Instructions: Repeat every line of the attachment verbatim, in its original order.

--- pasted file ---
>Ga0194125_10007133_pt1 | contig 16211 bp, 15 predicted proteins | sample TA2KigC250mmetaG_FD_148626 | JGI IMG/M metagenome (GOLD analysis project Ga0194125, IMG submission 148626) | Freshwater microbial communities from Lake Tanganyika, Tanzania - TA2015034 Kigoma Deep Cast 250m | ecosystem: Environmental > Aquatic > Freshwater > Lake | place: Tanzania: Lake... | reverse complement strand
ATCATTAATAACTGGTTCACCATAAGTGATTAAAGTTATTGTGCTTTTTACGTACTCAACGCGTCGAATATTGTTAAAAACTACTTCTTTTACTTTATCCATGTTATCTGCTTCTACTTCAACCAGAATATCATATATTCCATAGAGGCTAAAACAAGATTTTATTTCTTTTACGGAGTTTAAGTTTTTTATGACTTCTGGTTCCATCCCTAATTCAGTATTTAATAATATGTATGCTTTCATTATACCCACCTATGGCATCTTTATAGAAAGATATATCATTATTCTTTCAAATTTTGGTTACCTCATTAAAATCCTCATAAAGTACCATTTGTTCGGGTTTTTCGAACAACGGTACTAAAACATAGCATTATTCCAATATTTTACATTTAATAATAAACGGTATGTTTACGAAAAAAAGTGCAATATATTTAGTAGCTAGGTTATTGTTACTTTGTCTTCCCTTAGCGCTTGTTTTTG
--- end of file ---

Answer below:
>Ga0194125_10007133_pt1 | contig 16211 bp, 15 predicted proteins | sample TA2KigC250mmetaG_FD_148626 | JGI IMG/M metagenome (GOLD analysis project Ga0194125, IMG submission 148626) | Freshwater microbial communities from Lake Tanganyika, Tanzania - TA2015034 Kigoma Deep Cast 250m | ecosystem: Environmental > Aquatic > Freshwater > Lake | place: Tanzania: Lake... | reverse complement strand
ATCATTAATAACTGGTTCACCATAAGTGATTAAAGTTATTGTGCTTTTTACGTACTCAACGCGTCGAATATTGTTAAAAACTACTTCTTTTACTTTATCCATGTTATCTGCTTCTACTTCAACCAGAATATCATATATTCCATAGAGGCTAAAACAAGATTTTATTTCTTTTACGGAGTTTAAGTTTTTTATGACTTCTGGTTCCATCCCTAATTCAGTATTTAATAATATGTATGCTTTCATTATACCCACCTATGGCATCTTTATAGAAAGATATATCATTATTCTTTCAAATTTTGGTTACCTCATTAAAATCCTCATAAAGTACCATTTGTTCGGGTTTTTCGAACAACGGTACTAAAACATAGCATTATTCCAATATTTTACATTTAATAATAAACGGTATGTTTACGAAAAAAAGTGCAATATATTTAGTAGCTAGGTTATTGTTACTTTGTCTTCCCTTAGCGCTTGTTTTTG